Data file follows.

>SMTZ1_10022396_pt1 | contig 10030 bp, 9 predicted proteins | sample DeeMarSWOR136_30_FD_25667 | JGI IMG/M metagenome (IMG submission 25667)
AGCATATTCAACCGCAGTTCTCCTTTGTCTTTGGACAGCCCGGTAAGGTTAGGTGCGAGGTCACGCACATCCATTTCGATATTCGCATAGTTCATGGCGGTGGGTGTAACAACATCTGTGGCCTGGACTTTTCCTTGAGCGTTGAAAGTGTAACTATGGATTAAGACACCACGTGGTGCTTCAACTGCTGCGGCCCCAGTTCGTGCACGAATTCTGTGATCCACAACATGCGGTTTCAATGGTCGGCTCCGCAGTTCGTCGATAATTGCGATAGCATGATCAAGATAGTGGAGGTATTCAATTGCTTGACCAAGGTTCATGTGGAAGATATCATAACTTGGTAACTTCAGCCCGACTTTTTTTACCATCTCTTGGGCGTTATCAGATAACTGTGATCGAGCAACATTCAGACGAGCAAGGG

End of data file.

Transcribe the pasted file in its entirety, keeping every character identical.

>SMTZ1_10022396_pt1 | contig 10030 bp, 9 predicted proteins | sample DeeMarSWOR136_30_FD_25667 | JGI IMG/M metagenome (IMG submission 25667)
AGCATATTCAACCGCAGTTCTCCTTTGTCTTTGGACAGCCCGGTAAGGTTAGGTGCGAGGTCACGCACATCCATTTCGATATTCGCATAGTTCATGGCGGTGGGTGTAACAACATCTGTGGCCTGGACTTTTCCTTGAGCGTTGAAAGTGTAACTATGGATTAAGACACCACGTGGTGCTTCAACTGCTGCGGCCCCAGTTCGTGCACGAATTCTGTGATCCACAACATGCGGTTTCAATGGTCGGCTCCGCAGTTCGTCGATAATTGCGATAGCATGATCAAGATAGTGGAGGTATTCAATTGCTTGACCAAGGTTCATGTGGAAGATATCATAACTTGGTAACTTCAGCCCGACTTTTTTTACCATCTCTTGGGCGTTATCAGATAACTGTGATCGAGCAACATTCAGACGAGCAAGGG